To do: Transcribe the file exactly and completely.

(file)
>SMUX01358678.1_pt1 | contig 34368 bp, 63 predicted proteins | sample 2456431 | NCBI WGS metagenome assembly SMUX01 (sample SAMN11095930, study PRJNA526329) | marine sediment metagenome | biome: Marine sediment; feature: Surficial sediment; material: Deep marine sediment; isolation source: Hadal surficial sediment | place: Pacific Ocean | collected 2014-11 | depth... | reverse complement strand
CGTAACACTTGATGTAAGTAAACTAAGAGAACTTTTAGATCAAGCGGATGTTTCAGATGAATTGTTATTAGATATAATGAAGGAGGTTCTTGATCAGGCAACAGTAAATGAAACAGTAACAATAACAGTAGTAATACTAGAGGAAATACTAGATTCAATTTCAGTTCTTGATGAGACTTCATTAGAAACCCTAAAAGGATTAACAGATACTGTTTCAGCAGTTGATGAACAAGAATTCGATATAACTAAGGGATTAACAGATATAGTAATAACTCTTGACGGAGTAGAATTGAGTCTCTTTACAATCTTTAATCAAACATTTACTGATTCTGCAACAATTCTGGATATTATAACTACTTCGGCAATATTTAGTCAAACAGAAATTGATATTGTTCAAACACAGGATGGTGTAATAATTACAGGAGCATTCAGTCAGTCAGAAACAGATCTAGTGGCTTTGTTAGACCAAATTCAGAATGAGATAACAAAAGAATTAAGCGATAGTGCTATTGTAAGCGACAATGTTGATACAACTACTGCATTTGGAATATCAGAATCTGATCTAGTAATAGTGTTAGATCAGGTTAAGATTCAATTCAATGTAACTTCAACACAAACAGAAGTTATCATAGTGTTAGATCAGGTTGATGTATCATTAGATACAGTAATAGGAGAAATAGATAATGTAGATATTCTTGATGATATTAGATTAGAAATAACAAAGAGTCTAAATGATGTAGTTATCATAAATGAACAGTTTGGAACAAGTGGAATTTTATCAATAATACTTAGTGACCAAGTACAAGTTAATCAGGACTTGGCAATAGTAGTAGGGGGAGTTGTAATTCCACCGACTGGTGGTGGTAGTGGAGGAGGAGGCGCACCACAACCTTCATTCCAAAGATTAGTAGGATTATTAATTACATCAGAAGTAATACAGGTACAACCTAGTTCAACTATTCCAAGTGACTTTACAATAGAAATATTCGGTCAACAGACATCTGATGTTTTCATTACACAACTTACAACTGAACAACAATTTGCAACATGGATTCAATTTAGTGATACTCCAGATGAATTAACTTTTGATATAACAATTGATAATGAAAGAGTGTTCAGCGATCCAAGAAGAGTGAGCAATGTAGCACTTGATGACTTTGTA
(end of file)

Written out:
>SMUX01358678.1_pt1 | contig 34368 bp, 63 predicted proteins | sample 2456431 | NCBI WGS metagenome assembly SMUX01 (sample SAMN11095930, study PRJNA526329) | marine sediment metagenome | biome: Marine sediment; feature: Surficial sediment; material: Deep marine sediment; isolation source: Hadal surficial sediment | place: Pacific Ocean | collected 2014-11 | depth... | reverse complement strand
CGTAACACTTGATGTAAGTAAACTAAGAGAACTTTTAGATCAAGCGGATGTTTCAGATGAATTGTTATTAGATATAATGAAGGAGGTTCTTGATCAGGCAACAGTAAATGAAACAGTAACAATAACAGTAGTAATACTAGAGGAAATACTAGATTCAATTTCAGTTCTTGATGAGACTTCATTAGAAACCCTAAAAGGATTAACAGATACTGTTTCAGCAGTTGATGAACAAGAATTCGATATAACTAAGGGATTAACAGATATAGTAATAACTCTTGACGGAGTAGAATTGAGTCTCTTTACAATCTTTAATCAAACATTTACTGATTCTGCAACAATTCTGGATATTATAACTACTTCGGCAATATTTAGTCAAACAGAAATTGATATTGTTCAAACACAGGATGGTGTAATAATTACAGGAGCATTCAGTCAGTCAGAAACAGATCTAGTGGCTTTGTTAGACCAAATTCAGAATGAGATAACAAAAGAATTAAGCGATAGTGCTATTGTAAGCGACAATGTTGATACAACTACTGCATTTGGAATATCAGAATCTGATCTAGTAATAGTGTTAGATCAGGTTAAGATTCAATTCAATGTAACTTCAACACAAACAGAAGTTATCATAGTGTTAGATCAGGTTGATGTATCATTAGATACAGTAATAGGAGAAATAGATAATGTAGATATTCTTGATGATATTAGATTAGAAATAACAAAGAGTCTAAATGATGTAGTTATCATAAATGAACAGTTTGGAACAAGTGGAATTTTATCAATAATACTTAGTGACCAAGTACAAGTTAATCAGGACTTGGCAATAGTAGTAGGGGGAGTTGTAATTCCACCGACTGGTGGTGGTAGTGGAGGAGGAGGCGCACCACAACCTTCATTCCAAAGATTAGTAGGATTATTAATTACATCAGAAGTAATACAGGTACAACCTAGTTCAACTATTCCAAGTGACTTTACAATAGAAATATTCGGTCAACAGACATCTGATGTTTTCATTACACAACTTACAACTGAACAACAATTTGCAACATGGATTCAATTTAGTGATACTCCAGATGAATTAACTTTTGATATAACAATTGATAATGAAAGAGTGTTCAGCGATCCAAGAAGAGTGAGCAATGTAGCACTTGATGACTTTGTA